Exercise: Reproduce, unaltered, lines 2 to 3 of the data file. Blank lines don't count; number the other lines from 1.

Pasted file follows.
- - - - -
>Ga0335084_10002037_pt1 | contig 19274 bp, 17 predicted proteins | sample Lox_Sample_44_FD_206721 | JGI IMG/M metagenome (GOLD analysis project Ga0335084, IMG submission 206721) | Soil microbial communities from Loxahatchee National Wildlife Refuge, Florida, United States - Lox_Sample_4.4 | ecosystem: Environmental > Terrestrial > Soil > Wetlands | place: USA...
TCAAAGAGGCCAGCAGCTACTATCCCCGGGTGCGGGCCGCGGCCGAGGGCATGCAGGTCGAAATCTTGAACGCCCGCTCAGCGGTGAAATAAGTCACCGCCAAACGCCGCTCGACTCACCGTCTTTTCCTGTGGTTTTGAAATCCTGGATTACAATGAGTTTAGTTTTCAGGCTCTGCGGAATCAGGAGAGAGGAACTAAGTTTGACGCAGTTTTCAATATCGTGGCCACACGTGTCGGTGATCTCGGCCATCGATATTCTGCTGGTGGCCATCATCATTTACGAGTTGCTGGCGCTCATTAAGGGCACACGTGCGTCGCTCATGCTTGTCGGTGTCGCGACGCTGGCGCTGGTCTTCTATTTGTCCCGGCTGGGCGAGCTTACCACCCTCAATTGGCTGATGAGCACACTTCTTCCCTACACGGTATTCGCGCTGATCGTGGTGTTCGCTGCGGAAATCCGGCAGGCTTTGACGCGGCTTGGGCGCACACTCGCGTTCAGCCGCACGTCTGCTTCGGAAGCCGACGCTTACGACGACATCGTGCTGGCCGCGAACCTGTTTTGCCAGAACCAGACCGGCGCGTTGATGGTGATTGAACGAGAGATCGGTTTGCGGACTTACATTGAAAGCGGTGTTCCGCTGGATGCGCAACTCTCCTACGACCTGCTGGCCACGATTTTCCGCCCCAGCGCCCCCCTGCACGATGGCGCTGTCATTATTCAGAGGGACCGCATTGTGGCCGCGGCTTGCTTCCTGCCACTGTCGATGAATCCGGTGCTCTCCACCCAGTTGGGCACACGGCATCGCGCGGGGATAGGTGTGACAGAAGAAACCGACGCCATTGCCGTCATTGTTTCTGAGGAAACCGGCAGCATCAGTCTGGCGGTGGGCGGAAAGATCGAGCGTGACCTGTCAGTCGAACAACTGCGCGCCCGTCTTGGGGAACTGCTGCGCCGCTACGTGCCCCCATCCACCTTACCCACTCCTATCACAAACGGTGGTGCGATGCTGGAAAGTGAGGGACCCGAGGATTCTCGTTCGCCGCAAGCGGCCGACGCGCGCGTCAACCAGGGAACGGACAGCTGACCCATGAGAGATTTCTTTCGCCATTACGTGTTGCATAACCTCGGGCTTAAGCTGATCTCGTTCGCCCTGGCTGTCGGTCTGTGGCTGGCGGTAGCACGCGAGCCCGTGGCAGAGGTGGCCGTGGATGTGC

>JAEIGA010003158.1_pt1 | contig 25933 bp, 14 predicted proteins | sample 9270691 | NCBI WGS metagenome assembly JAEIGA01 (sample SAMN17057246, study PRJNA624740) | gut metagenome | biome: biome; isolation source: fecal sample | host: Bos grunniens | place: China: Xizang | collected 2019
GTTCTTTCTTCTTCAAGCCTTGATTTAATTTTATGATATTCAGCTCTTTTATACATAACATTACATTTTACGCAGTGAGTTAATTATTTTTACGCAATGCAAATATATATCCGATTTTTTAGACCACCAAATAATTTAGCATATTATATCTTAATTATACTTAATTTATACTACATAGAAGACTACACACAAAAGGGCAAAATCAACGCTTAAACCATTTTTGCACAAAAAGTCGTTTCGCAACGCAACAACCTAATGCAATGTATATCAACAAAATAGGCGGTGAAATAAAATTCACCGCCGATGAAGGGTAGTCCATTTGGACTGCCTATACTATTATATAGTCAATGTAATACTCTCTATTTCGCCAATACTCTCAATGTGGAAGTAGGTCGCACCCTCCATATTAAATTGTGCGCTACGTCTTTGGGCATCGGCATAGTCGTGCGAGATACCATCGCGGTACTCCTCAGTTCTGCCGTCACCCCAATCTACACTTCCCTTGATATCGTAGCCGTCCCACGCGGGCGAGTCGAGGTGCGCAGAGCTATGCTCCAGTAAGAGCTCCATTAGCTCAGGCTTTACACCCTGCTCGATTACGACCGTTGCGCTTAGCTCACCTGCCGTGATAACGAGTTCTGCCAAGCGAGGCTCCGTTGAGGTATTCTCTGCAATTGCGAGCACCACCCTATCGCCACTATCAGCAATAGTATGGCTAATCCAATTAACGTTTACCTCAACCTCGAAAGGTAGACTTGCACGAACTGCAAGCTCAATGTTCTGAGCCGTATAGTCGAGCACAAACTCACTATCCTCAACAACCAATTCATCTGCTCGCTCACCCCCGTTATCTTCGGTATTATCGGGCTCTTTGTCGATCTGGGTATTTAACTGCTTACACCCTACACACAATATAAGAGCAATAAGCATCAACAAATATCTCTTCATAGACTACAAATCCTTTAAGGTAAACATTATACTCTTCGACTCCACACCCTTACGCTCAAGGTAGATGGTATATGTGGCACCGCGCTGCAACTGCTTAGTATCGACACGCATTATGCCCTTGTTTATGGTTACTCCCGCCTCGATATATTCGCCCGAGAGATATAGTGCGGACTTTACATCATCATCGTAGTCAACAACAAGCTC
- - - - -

TCAAAGAGGCCAGCAGCTACTATCCCCGGGTGCGGGCCGCGGCCGAGGGCATGCAGGTCGAAATCTTGAACGCCCGCTCAGCGGTGAAATAAGTCACCGCCAAACGCCGCTCGACTCACCGTCTTTTCCTGTGGTTTTGAAATCCTGGATTACAATGAGTTTAGTTTTCAGGCTCTGCGGAATCAGGAGAGAGGAACTAAGTTTGACGCAGTTTTCAATATCGTGGCCACACGTGTCGGTGATCTCGGCCATCGATATTCTGCTGGTGGCCATCATCATTTACGAGTTGCTGGCGCTCATTAAGGGCACACGTGCGTCGCTCATGCTTGTCGGTGTCGCGACGCTGGCGCTGGTCTTCTATTTGTCCCGGCTGGGCGAGCTTACCACCCTCAATTGGCTGATGAGCACACTTCTTCCCTACACGGTATTCGCGCTGATCGTGGTGTTCGCTGCGGAAATCCGGCAGGCTTTGACGCGGCTTGGGCGCACACTCGCGTTCAGCCGCACGTCTGCTTCGGAAGCCGACGCTTACGACGACATCGTGCTGGCCGCGAACCTGTTTTGCCAGAACCAGACCGGCGCGTTGATGGTGATTGAACGAGAGATCGGTTTGCGGACTTACATTGAAAGCGGTGTTCCGCTGGATGCGCAACTCTCCTACGACCTGCTGGCCACGATTTTCCGCCCCAGCGCCCCCCTGCACGATGGCGCTGTCATTATTCAGAGGGACCGCATTGTGGCCGCGGCTTGCTTCCTGCCACTGTCGATGAATCCGGTGCTCTCCACCCAGTTGGGCACACGGCATCGCGCGGGGATAGGTGTGACAGAAGAAACCGACGCCATTGCCGTCATTGTTTCTGAGGAAACCGGCAGCATCAGTCTGGCGGTGGGCGGAAAGATCGAGCGTGACCTGTCAGTCGAACAACTGCGCGCCCGTCTTGGGGAACTGCTGCGCCGCTACGTGCCCCCATCCACCTTACCCACTCCTATCACAAACGGTGGTGCGATGCTGGAAAGTGAGGGACCCGAGGATTCTCGTTCGCCGCAAGCGGCCGACGCGCGCGTCAACCAGGGAACGGACAGCTGACCCATGAGAGATTTCTTTCGCCATTACGTGTTGCATAACCTCGGGCTTAAGCTGATCTCGTTCGCCCTGGCTGTCGGTCTGTGGCTGGCGGTAGCACGCGAGCCCGTGGCAGAGGTGGCCGTGGATGTGC

>JAEIGA010003158.1_pt1 | contig 25933 bp, 14 predicted proteins | sample 9270691 | NCBI WGS metagenome assembly JAEIGA01 (sample SAMN17057246, study PRJNA624740) | gut metagenome | biome: biome; isolation source: fecal sample | host: Bos grunniens | place: China: Xizang | collected 2019